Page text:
The Italian vacation is all the rage at the Shaw Festival this summer. Over at the Festival Theatre, 1920s English ladies are sharing a seaside castle in northern Italy for one Enchanted April. And here at the Court House, a 1950s American mother and daughter, visiting Florence, are finding their hearts illuminated by The Light in the Piazza.
Adam Guettel and Craig Lucas’s 2005 Tony Award-winning musical, based on the 1960 Elizabeth Spencer novella-turned-film, is a tender tale that ruminates on love through contrasting songs of innocence and experience. And Guettel cannily crafts those songs in a style that combines the lush, romantic strains of Italian opera with wry, rational lyrics reminiscent of Stephen Sondheim.
It’s a style that, while adored in some quarters, isn’t everybody’s cup of caffé latte. Unlike the great musicals of Guettel’s grandfather, Richard Rodgers, this show is more likely to leave you quoting the lyrics than humming the score. But Jay Turvey’s sensitive Shaw production boasts two radiant performances that may just seduce you anyway.
Margaret Johnson (Patty Jamieson) and her 26-year-old daughter Clara (Jacqueline Thair) have travelled from Winston-Salem, N.C., to take a culture bath in the ancient city of Leonardo and Michelangelo. But when a hunky young Florentine named Fabrizio Naccarelli (Jeff Irving) rescues Clara’s sunhat from an errant wind, their eyes meet and it’s instant Romeo and Juliet.
Only, unlike Romeo’s Montague folks, the Naccarelli clan members are warmly welcoming from the moment they learn that their youngest boy is in love. After a few short meetings with Clara and her mother, the family is already talking marriage and villas in the Tuscan hills. Margaret, however, is hesitant. Clara may seem to be just a sweet, bubbly girl, but in fact she’s mentally impaired – the victim of a brain injury sustained on her 12th birthday.
The handicap has gone undetected by the Naccarellis because of the language barrier, but Margaret knows that sooner or later Clara’s arrested emotional development will give her away. Without any help from her husband, Roy (Shawn Wright), who remains preoccupied in North Carolina, Margaret faces the tricky task of disappointing the Naccarellis and breaking her daughter’s heart.
Guettel and playwright Lucas (Prelude to a Kiss), who wrote the musical’s book, use this simple plot as an occasion to meditate on new love and the difficulties of sustaining its fire as time goes by. While Clara and Fabrizio are all giddy and goo-goo-eyed, launching into arias of infatuation, Margaret is left to wonder how she and Roy – who once honeymooned in Florence – have grown apart. “I can see the winter in your eyes, love,” she sings to him (there’s one of those quotable lyrics) in Dividing Day, a rueful ballad of marriage gone cold.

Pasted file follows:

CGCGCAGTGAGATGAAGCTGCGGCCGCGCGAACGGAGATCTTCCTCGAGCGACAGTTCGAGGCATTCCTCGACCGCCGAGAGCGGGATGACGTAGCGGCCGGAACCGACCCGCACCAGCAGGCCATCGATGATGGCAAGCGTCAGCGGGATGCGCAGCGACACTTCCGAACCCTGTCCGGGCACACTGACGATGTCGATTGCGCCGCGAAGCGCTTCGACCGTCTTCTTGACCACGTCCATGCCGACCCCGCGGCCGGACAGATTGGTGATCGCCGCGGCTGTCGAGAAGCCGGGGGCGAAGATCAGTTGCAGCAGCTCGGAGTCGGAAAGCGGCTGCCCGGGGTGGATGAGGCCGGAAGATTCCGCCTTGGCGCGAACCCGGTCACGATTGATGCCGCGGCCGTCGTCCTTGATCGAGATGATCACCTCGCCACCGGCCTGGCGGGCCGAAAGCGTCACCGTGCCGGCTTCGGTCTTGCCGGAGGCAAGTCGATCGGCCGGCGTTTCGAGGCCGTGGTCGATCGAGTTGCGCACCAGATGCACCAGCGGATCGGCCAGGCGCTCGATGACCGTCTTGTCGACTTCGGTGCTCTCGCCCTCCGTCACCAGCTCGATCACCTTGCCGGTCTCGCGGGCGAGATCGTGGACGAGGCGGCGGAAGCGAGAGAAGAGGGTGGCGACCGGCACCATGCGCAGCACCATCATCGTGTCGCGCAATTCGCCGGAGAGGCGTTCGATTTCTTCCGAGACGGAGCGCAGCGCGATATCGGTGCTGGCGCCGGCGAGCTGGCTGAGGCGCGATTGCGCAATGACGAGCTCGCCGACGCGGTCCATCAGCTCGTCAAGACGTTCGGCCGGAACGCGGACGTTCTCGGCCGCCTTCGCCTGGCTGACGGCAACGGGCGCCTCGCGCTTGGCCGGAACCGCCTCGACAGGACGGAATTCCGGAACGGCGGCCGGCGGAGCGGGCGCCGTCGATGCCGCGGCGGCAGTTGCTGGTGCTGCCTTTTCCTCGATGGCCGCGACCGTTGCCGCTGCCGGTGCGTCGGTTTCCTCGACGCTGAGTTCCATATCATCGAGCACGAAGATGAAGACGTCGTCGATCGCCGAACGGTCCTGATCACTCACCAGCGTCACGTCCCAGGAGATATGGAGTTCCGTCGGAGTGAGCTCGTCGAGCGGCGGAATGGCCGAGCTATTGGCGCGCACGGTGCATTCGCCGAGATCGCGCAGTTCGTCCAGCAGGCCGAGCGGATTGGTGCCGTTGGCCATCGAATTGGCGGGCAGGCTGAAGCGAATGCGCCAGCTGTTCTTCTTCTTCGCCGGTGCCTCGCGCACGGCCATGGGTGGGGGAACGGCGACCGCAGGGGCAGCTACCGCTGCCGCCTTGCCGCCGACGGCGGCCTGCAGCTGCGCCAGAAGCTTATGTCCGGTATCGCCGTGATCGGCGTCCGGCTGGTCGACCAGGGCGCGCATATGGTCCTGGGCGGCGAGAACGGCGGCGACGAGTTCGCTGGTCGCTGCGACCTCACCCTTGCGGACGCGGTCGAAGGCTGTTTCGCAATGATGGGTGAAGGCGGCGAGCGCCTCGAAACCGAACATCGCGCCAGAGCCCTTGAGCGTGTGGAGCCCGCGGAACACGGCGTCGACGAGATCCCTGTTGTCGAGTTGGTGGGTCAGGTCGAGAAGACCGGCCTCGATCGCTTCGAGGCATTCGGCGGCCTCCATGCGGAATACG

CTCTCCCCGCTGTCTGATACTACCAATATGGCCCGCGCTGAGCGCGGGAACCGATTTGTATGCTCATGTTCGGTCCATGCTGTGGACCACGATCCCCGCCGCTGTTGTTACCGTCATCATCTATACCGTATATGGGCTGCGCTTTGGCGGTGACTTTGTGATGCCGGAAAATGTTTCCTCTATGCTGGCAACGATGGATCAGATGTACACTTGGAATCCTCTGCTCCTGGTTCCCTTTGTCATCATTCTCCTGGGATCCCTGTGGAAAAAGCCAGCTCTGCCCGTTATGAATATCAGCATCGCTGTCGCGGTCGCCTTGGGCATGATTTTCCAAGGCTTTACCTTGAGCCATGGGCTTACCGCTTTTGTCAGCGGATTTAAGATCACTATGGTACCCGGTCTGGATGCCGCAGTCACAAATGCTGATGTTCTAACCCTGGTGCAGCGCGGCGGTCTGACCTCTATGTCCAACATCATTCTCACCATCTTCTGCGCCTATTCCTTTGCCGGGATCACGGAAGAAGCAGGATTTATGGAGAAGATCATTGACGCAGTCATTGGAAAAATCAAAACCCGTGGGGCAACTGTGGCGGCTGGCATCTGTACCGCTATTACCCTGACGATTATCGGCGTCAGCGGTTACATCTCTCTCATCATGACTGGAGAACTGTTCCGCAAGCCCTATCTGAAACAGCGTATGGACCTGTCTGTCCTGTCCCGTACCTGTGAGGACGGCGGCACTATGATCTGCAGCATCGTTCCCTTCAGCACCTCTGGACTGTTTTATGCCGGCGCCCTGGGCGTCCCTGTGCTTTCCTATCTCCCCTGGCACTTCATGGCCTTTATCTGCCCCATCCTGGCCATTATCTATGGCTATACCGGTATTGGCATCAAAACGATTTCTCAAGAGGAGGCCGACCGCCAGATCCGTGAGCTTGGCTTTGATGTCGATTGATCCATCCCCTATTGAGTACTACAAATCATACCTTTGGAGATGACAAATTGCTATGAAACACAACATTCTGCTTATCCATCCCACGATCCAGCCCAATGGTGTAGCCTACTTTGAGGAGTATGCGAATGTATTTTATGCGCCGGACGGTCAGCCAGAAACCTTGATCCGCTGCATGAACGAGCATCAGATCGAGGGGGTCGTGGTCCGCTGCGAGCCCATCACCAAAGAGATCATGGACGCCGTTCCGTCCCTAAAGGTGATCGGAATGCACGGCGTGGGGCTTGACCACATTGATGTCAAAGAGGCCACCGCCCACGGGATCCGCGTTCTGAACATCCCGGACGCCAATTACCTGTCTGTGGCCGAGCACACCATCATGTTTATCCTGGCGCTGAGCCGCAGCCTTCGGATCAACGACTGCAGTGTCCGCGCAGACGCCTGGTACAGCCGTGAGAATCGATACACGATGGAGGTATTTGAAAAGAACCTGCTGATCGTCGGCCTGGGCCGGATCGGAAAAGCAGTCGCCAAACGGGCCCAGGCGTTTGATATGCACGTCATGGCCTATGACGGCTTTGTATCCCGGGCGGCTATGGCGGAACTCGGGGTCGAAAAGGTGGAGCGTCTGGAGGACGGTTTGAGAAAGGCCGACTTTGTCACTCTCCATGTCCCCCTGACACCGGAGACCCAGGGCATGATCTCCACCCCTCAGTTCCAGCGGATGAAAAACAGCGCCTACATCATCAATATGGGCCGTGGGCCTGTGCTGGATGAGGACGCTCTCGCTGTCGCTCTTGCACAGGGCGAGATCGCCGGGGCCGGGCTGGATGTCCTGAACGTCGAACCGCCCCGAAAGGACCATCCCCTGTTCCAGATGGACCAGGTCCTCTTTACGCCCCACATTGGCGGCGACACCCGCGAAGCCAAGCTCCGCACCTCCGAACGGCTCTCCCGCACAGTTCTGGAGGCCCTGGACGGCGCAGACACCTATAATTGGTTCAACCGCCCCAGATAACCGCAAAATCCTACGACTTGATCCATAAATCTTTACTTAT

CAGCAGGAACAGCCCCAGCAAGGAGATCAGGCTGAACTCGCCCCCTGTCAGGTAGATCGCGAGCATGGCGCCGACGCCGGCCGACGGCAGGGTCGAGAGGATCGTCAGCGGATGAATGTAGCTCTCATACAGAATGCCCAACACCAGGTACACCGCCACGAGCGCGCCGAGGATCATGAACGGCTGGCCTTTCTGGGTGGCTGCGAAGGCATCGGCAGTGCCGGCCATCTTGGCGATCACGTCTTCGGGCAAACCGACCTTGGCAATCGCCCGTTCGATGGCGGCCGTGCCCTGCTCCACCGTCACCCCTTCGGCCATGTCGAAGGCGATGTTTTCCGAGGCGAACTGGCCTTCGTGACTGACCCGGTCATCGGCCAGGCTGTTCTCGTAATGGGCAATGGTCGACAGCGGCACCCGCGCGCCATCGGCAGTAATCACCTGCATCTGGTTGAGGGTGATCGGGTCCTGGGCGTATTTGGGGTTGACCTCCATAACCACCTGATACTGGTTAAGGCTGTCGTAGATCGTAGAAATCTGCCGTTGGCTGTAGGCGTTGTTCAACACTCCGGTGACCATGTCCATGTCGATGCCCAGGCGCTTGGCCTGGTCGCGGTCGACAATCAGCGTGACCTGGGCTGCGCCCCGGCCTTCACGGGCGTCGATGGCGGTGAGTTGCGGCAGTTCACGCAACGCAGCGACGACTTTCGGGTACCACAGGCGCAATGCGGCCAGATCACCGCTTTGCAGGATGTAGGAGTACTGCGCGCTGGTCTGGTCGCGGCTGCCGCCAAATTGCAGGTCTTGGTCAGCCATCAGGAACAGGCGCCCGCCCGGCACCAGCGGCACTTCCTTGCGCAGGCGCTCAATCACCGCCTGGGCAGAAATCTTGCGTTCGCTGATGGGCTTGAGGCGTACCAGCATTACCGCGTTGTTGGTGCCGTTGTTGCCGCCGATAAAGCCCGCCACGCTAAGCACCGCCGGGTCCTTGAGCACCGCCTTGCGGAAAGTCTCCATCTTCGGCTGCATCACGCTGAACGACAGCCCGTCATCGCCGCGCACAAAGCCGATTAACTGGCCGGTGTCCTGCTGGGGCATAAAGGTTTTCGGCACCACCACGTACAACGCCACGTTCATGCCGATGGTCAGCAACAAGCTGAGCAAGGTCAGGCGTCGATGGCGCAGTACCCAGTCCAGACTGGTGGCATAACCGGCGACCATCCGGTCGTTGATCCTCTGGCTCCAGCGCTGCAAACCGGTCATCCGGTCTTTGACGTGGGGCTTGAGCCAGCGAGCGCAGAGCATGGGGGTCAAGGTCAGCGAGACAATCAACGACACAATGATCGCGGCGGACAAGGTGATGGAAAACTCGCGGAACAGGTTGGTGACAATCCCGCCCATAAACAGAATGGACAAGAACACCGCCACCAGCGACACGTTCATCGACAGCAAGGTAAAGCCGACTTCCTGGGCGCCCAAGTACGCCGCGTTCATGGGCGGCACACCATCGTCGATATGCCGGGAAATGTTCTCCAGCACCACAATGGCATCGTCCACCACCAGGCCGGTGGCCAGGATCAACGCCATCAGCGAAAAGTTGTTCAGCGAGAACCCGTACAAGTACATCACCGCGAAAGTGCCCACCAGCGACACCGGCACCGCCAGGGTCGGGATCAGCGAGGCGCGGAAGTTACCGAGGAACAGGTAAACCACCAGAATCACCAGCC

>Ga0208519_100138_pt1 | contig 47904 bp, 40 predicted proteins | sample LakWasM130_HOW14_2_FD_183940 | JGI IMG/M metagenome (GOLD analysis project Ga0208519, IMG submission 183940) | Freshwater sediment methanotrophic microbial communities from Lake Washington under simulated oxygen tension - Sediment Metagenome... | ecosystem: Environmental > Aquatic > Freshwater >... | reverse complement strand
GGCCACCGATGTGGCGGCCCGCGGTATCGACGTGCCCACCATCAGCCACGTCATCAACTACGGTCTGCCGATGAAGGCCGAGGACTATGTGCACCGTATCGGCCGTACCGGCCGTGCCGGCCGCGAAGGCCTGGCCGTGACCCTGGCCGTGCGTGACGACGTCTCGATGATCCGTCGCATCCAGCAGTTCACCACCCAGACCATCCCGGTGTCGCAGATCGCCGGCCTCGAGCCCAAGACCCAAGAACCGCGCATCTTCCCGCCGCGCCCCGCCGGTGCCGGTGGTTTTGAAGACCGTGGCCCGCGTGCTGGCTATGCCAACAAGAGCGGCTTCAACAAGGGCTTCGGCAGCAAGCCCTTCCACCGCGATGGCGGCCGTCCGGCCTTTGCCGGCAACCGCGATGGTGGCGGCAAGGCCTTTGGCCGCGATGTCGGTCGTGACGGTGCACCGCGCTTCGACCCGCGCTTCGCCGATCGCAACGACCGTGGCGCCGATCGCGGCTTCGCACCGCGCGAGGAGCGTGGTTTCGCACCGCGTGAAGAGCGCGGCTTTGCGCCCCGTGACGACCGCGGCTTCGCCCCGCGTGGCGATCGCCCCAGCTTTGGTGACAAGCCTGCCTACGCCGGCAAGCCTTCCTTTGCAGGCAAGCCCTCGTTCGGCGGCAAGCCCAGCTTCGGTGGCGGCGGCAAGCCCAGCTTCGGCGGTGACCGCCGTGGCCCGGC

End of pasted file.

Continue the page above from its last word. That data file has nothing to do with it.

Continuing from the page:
The Broadway version of Piazza felt like Margaret’s musical, thanks to Victoria Clark’s warm-blooded, Tony-winning performance. Jamieson, who previously played the role for Acting Up Stage Company’s 2010 Toronto production, doesn’t connect with an audience in the same way. As a result, her Margaret, while not unsympathetic, comes off like a secondary character.
Instead, it’s the young lovers who enchant us from the get-go. As Clara, a baby-faced, shiny-eyed Thair is the very embodiment of Eisenhower-era innocence. A sheltered American ingenue in Italy – “the land of naked marble boys,” she sings with virginal awe – her childlike enthusiasm is inextricably mixed with the excitement of any young person on her first trip abroad.
As her Romeo, Irving is just as joyously uncomplicated. His big, floppy-haired Fabrizio is like an overgrown puppy, a Latin Justin Bieber. His first number – Il Mondo Era Vuoto, sung, as are several of the Naccarelli songs, in Italian – is a hilarious flight of over-the-top ardour. Later, he throws just as much headlong passion into a song of despair.
Among the other Italians, dapper Juan Chioran, who was also in the Acting Up Stage Company production, oozes old-world charm as Fabrizio’s haberdasher papa. And Kaylee Harwood brings a dash of bitter comedy to Franca, the wife of Fabrizio’s philandering older brother, when she forewarns Clara of infidelity in The Joy You Feel.
Guettel’s glistening score is played by a five-piece piano-and-strings ensemble, led by musical director Paul Sportelli. Their music fills the intimate Court House space beautifully, but their physical presence makes Turvey’s direction on its limited stage all the more cramped.
Designer Michael Gianfrancesco sketches in Florence with a few archways and a rather distracting marble tomb, which may be overdoing the Romeo and Juliet analogy. The light in this Piazza, however, makes all the difference. Andrew Smith washes the set in a buttery yellow hue that evokes old marble and warm Italian sunshine.